Trump aide won't say if president still has confidence in Flynn
WASHINGTON — The Trump administration's silence on Michael Flynn continued Sunday as a senior White House official declined to say if the president still has confidence in the national security adviser.
“That's the question that I think you should ask the president, the question you should ask Reince (Priebus), the chief of staff,” Stephen Miller, the White House senior policy adviser, said on NBC's “Meet the Press” when asked whether President Donald Trump still has confidence in Flynn.
Flynn's future with the administration is at issue because of indications that he may have misled his colleagues, including Vice President Mike Pence, about his contacts with the Russian ambassador before Trump's inauguration.
The FBI has been investigating Flynn's contacts with Ambassador Sergey Kislyak, according to multiple news reports. Agents are looking at whether Flynn tried to undermine the Obama administration's move to toughen sanctions against Russia after concluding that it had meddled in the U.S. election.
Flynn had denied discussing sanctions with Kislyak. But Thursday, a Washington Post account, citing nine current or former U.S. officials, contradicted those denials. The Post story a representative of Flynn as backing away from his previous statements, saying that though Flynn “had no recollection of discussing sanctions, he couldn't be certain that the topic never came up.”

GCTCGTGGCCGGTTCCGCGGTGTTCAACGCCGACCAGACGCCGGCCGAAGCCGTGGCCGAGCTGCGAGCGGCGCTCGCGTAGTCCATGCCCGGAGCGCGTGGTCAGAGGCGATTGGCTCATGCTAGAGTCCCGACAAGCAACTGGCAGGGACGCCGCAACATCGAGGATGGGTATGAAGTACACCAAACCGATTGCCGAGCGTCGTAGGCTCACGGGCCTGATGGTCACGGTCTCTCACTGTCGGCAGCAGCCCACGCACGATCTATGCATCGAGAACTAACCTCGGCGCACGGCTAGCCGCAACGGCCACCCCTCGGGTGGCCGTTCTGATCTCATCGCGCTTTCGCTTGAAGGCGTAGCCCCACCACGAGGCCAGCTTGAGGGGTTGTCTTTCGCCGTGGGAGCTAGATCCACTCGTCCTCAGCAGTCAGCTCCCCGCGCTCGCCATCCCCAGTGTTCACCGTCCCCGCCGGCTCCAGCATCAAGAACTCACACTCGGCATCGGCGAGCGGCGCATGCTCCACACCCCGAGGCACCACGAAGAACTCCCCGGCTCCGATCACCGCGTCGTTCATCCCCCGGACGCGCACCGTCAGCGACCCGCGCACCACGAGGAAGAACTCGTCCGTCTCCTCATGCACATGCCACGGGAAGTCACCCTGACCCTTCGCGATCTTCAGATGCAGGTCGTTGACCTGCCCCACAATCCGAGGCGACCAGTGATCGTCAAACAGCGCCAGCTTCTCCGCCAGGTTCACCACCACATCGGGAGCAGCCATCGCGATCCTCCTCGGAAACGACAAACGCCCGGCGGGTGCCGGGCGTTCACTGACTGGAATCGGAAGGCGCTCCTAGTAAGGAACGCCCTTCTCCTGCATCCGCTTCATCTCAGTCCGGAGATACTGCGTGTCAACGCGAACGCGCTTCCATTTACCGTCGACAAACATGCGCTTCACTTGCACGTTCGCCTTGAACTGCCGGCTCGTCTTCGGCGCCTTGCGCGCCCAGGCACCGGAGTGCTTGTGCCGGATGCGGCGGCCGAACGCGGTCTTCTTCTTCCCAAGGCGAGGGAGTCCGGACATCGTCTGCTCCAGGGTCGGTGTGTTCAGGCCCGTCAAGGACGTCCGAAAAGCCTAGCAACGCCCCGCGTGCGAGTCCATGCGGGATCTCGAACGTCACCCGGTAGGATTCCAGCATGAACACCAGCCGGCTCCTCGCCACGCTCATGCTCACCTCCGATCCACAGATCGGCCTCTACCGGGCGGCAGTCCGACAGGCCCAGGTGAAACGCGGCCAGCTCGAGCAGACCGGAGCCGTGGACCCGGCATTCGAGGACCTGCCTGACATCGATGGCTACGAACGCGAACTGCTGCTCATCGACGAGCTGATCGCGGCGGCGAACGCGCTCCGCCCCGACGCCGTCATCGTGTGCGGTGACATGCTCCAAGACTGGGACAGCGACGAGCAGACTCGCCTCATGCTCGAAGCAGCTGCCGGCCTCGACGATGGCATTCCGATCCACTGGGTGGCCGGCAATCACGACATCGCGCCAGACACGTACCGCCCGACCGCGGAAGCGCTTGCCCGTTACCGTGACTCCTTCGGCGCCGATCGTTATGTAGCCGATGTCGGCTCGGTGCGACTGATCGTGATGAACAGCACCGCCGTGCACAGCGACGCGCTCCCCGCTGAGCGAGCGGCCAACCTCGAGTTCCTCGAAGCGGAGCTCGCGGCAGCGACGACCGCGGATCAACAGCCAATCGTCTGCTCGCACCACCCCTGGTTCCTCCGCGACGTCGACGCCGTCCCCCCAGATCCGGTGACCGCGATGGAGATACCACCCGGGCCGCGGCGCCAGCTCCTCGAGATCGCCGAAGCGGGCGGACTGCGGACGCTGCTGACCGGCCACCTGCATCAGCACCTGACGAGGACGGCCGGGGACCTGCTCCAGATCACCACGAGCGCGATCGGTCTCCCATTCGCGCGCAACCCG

Since the Post published its report, the White House has passed up several opportunities to publicly back Flynn. Trump, asked about the report on Friday, said he was unaware of it.
Shortly after Miller's appearances on “Meet the Press” and ABC's “This Week,” Trump, posting on Twitter, approved of Miller's statements without mentioning Flynn.
Aides to Pence, who had publicly repeated Flynn's denials in a television interview, have signaled the vice president's unhappiness with Flynn. After the Post published its account, a White House official told the newspaper that Pence made his statements based on what Flynn had told him.
Flynn's contacts with Kislyak may not have broken any laws; the relevant one, the Logan Act, which bars private citizens from interfering with U.S. diplomacy, is an 18th century statute that is periodically waved around as a threat, but has never been used for a prosecution.
But if Flynn misled Pence and other colleagues about what he did, that could make his continued presence in the national security job untenable.